The “Idea of Quality” and “Terroir”
Anyone, in or out of the wine industry, looking for a brilliant and spot on analysis of the direction the global wine industry is taking should read Legendary Australian winemaker Brian Croser’s comments over at Fine Wine Press. His "The Idea of Quality: Creating Sustainable Competitive Advantage" was, I believe first presented as a speech. Though I am not sure.
In it Croser explains how the "idea of quality" has been overtaken by the "idea of terroir" and how embracing this particular notion of quality is the best path towards increasing the quality perception of Australian wine. Yet, his comments apply equally to any New World wine region.
Embedded in his words is the inherent question of the value and meaning of terroir. Is it a marketing phrase? Is it primarily an idea that speaks to the objective environmental factors that influence the growing of the grapes? Is terroir something that primarily informs us of what a wine should taste like?
These are questions that spring out of Croser’s piece, but are not truly addressed. I hope he will take a stab at these issues. In the mean time, he has written a short piece that should not escape the eye or anyone watching the wine industry seriously.
To some extent this has been Croser’s mantra for a number of years. But even in this piece he does not really provide a do-able solution to Australia producing what he calls “fine” or “great” wine.
His shallow approach to the issue is evidenced by the statement “The global opportunity for fine wine is immense. The fine wine market is difficult to access but it yields superior profits on a sustainable basis to the successful players.” I have serious doubts that the global market for fine wine is immense. Very, very few Americans spend more that $15 on a bottle of wine (as shown by Constellation Wines USA Project Genome data). About 1% of the Australian wine sold in the USA costs more than $15 and there are similar numbers in the UK (my last couple of blog posts have been on this.) I don’t know how much profit [yellow tail] makes on the million cases they now sell each month but I’ll bet its more than some winery producing 20,000 cases of wines that sells for $50USD a bottle (e.g. Two Hands).
And the bigger concern is the statement “The US in particular is currently rejecting Australian fine wine. At price points above $7.50/litre FOB (US$ 4.20/bottle, probable retail of US$ 9/bottle), exports for the year to September are down from 2.84 million cases to 1.72 million cases, a drop of 39.5%.” This is data I did not know about and frankly I am shocked. Unless this is an indicator of the overall wine sales to the USA from other countries then I think Australia has a very serious problem. Even though only about 5% of Aussie wine sold in the USA costs more than $8/bottle, the guys making these higher priced wines that are definitely more innovative that those making “commodity” wines. Australia cannot afford to lose too many of those wineries, especially in buy-outs by the brand producers.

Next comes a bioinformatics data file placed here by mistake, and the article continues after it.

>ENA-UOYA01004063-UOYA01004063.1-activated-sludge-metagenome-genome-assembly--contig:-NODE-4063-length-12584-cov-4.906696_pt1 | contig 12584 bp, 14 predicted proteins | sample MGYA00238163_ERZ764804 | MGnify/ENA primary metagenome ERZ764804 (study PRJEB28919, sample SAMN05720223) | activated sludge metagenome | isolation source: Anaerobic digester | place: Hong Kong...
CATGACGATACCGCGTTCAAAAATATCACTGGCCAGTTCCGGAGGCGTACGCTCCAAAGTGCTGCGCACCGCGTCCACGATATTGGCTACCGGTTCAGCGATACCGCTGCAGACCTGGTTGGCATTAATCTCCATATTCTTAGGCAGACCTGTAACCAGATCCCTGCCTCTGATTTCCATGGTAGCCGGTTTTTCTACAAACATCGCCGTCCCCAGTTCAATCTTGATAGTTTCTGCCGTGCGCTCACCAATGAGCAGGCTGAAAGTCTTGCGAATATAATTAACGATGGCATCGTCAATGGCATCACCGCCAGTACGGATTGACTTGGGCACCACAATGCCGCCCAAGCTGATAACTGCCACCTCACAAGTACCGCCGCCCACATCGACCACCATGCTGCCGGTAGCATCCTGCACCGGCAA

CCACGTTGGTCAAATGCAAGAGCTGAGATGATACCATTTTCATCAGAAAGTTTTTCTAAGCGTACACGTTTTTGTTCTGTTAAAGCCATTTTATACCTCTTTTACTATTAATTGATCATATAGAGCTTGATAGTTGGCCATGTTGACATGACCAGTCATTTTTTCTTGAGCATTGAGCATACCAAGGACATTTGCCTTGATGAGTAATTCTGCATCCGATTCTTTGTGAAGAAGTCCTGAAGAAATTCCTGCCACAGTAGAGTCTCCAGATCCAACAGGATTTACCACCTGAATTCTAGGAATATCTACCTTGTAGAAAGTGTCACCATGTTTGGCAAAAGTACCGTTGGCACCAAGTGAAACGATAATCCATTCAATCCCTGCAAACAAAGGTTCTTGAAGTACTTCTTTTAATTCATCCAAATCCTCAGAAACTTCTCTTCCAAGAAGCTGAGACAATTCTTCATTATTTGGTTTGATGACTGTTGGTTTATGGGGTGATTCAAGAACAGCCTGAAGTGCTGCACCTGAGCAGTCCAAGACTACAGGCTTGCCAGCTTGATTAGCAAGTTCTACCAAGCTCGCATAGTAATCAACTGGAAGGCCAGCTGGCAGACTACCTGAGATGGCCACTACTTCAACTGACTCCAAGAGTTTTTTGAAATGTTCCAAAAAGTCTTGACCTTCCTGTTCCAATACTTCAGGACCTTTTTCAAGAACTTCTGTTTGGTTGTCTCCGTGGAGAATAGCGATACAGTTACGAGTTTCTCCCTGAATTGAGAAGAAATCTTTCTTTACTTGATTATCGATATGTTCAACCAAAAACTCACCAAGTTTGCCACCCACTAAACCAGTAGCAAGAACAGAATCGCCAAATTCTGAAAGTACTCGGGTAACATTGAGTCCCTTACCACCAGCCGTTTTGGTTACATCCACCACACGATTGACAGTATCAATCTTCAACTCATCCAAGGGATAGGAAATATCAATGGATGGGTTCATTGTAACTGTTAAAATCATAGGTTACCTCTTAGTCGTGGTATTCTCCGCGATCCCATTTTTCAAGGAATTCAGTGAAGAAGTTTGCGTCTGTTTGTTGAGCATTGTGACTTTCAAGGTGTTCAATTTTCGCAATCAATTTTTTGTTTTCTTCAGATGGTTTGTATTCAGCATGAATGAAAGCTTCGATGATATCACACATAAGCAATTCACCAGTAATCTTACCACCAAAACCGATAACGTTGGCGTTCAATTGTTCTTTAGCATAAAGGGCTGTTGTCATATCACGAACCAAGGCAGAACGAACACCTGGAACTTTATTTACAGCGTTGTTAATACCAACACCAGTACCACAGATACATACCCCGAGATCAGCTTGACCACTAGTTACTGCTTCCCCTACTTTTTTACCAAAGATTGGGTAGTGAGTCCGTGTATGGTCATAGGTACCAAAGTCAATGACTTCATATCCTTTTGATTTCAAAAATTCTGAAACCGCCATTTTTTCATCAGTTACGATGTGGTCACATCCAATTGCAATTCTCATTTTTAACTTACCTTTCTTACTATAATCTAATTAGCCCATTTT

Mr. Croser is offering what I think is a fairly straight forward proposition: Talk about quality when speaking to export markets about Australian wine. To this point, most of the conversation has been about value, with a few critical reviews of the best wines.
What’s interesting is the suggestion that quality be linked to terroir and, to a degree, Australian know how in the vineyard.
He’s right. Even those “Fine Wine” makers who really don’t care about terroir still talk about it as though they do because it is the current framework in which quality is categorized. Croser’s proposal, if carried out, would take a few years to yield significant results (higher overall prices for all Australian wines and greater exports of Australia’s best fine wines). But the results would come.
Australia is in a cyclical down turn. It will come back. When it does, prices will rise along with the perceptio of quality.